Q. So with about 1.3 million workers in the county, that’s about 188,000 union members. Where are they coming from if manufacturing is down?

A. What is happening here is something that’s happening nationwide. The traditional blue-collar workers are no longer the lifeblood of unions. We’re going to grow in the service industry and in public employment. And so there has been a lot of activity in organizing public employees. Recently the Service Employees International had four successes: organizing municipal employee groups in Anaheim, Santa Ana, Costa Mesa and the County of Orange. They also had a couple of organizing drives that weren’t successful, but we were very close in those contests and, obviously, the interest was there or there would not have been a union election.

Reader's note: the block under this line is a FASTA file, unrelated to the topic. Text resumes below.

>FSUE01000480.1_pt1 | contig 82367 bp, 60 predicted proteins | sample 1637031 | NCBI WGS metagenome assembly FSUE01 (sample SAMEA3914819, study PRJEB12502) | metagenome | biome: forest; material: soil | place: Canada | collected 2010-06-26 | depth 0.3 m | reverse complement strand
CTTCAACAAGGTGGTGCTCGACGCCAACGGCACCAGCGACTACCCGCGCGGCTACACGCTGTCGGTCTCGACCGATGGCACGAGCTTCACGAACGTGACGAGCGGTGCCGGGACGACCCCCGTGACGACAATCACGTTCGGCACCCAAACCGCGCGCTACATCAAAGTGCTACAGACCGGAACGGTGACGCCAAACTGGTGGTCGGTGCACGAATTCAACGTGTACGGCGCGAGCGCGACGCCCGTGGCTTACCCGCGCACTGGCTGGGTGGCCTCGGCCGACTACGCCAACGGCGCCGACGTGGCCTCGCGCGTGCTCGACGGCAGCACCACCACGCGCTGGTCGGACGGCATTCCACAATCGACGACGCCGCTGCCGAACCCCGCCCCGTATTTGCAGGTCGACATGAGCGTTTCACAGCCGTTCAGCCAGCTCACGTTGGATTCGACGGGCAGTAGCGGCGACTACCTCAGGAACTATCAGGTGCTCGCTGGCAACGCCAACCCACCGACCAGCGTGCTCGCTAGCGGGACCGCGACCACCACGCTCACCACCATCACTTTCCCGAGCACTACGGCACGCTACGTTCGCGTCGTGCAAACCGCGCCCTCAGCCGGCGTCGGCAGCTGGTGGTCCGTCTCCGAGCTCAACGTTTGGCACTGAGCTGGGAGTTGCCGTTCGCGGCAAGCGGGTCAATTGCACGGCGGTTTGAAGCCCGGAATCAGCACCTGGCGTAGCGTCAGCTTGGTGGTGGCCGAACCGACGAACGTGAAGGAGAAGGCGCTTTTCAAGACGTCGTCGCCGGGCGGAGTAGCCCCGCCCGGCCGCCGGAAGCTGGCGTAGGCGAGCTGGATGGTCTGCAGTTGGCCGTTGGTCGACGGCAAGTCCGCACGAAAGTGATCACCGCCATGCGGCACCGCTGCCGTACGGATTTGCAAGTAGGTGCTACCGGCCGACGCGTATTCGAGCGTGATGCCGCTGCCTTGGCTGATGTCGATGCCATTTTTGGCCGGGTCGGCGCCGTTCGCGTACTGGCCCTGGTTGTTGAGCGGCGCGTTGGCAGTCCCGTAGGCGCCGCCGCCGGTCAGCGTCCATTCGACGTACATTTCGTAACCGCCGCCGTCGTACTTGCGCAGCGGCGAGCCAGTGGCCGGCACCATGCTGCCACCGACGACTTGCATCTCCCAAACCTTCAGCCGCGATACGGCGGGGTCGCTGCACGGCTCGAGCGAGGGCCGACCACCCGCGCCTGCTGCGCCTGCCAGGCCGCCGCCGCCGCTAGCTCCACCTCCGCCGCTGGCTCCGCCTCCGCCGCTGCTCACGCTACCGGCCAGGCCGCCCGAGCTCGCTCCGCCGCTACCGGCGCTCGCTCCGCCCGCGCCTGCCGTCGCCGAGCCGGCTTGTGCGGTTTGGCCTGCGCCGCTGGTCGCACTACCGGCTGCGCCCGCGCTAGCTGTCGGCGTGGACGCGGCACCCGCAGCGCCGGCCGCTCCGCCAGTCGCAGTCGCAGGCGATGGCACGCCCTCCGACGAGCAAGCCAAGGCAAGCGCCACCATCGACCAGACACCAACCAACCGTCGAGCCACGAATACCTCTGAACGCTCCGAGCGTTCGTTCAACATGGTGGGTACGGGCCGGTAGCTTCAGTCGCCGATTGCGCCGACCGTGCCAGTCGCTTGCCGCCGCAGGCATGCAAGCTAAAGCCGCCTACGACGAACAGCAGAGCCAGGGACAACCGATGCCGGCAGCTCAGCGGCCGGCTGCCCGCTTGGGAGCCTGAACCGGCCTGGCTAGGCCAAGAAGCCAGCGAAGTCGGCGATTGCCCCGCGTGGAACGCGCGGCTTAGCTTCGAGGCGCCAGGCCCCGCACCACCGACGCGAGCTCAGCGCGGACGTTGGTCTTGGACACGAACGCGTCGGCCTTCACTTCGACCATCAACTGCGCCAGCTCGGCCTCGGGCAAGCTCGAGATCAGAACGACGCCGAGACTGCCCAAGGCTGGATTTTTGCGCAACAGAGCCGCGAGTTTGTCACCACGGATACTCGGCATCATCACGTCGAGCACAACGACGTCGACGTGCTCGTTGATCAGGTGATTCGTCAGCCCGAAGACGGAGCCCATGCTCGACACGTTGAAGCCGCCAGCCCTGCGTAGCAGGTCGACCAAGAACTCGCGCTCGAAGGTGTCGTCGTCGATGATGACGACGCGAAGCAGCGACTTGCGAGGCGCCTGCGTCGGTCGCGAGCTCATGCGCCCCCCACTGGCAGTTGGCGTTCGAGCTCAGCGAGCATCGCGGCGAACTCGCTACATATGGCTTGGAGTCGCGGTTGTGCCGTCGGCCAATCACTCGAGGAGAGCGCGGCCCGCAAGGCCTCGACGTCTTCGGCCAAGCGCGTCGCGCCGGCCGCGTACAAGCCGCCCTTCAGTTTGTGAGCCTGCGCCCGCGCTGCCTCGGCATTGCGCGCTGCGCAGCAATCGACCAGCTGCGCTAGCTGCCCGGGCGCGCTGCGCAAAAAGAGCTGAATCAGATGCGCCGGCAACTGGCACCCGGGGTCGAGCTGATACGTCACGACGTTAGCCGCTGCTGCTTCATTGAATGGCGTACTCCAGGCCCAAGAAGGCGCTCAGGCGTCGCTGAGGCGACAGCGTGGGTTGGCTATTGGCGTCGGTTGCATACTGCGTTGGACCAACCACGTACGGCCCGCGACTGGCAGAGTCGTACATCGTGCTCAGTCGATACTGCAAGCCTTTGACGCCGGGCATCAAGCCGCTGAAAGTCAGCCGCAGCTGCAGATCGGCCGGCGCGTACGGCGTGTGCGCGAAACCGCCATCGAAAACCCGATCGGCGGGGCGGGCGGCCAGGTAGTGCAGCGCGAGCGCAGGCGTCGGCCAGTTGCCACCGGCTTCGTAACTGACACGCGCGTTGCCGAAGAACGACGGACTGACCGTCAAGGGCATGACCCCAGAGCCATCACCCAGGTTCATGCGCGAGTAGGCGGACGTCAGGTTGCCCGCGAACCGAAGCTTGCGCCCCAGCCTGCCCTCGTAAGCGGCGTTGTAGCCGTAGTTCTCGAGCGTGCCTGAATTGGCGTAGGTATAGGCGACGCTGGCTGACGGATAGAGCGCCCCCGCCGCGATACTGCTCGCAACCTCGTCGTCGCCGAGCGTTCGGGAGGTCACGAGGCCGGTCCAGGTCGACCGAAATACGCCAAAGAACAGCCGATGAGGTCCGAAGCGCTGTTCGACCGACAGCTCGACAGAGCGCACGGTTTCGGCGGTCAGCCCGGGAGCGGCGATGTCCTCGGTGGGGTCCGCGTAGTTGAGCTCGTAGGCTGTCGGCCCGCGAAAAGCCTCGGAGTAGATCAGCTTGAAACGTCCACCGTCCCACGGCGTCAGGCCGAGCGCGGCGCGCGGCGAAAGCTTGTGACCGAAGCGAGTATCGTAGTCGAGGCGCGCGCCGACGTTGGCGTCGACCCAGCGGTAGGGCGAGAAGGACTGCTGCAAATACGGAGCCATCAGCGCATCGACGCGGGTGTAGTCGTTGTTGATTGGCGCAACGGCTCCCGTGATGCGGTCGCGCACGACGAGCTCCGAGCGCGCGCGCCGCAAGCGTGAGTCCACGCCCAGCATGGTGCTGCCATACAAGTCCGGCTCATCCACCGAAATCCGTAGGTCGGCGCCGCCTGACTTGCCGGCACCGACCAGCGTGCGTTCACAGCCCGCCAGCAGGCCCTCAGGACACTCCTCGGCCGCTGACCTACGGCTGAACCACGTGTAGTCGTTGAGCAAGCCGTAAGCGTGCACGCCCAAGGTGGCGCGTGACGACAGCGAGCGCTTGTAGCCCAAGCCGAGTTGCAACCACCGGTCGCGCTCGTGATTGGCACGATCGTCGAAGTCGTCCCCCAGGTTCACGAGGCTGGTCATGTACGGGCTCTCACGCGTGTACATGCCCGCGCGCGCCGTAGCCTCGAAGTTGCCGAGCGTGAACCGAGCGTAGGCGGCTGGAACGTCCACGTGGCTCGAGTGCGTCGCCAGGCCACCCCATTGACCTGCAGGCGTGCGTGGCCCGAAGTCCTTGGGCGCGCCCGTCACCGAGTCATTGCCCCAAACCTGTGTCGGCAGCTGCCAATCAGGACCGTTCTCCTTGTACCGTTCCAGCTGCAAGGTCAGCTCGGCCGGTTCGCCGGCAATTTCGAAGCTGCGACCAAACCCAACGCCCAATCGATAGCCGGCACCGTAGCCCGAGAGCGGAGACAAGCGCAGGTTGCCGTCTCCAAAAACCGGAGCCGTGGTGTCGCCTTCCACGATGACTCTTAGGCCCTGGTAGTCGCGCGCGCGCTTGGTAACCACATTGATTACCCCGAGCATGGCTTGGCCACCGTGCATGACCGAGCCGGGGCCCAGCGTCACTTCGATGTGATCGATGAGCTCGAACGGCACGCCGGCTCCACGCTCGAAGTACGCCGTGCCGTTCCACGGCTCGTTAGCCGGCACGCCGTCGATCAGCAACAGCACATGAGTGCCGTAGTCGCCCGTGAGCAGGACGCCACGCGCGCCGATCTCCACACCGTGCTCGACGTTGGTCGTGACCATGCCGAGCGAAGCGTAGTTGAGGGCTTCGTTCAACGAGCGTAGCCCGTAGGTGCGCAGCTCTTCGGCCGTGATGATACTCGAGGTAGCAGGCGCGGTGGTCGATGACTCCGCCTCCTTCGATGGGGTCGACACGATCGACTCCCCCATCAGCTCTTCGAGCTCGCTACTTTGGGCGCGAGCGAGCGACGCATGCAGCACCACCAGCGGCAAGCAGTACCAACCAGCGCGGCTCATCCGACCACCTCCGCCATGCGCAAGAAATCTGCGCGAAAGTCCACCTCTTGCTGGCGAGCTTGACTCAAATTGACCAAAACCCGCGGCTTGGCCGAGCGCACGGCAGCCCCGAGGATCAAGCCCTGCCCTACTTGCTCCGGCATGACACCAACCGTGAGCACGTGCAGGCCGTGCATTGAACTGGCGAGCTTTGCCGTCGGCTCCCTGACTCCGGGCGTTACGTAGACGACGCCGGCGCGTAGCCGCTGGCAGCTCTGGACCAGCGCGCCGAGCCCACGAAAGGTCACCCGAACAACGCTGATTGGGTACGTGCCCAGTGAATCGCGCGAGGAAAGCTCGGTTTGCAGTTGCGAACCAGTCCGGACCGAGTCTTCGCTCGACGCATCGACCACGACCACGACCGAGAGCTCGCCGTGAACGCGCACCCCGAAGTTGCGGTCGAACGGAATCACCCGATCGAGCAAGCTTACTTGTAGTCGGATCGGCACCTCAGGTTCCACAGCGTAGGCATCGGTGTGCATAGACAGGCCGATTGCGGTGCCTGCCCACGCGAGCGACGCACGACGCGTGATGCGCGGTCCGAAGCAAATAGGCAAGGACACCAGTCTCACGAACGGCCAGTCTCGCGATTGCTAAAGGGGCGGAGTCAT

Q. What kind of government employees are we talking about?

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A. It crosses a pretty wide spectrum. In Santa Ana, Anaheim and Costa Mesa, they were city employees other than police and fire. In the county unit, the local picked up workers primarily in the environmental management area--the landfill and park maintenance people. And the International Assn. of Machinists & Aerospace Workers recently picked up a unit of city employees in Irvine.

Q. What’s the machinists’ union doing organizing government employees?

A. Well, that’s something we’ll be seeing a lot more of. A few years ago, the national office of the AFL-CIO indicated that many of the old union jurisdictions just didn’t exist anymore. That’s because, for example, if the steelworkers union had to stay with steel, there would be no steelworkers union anymore. So you’ll find a lot of these crossovers. Now almost every major union is organizing public employees and professional employees.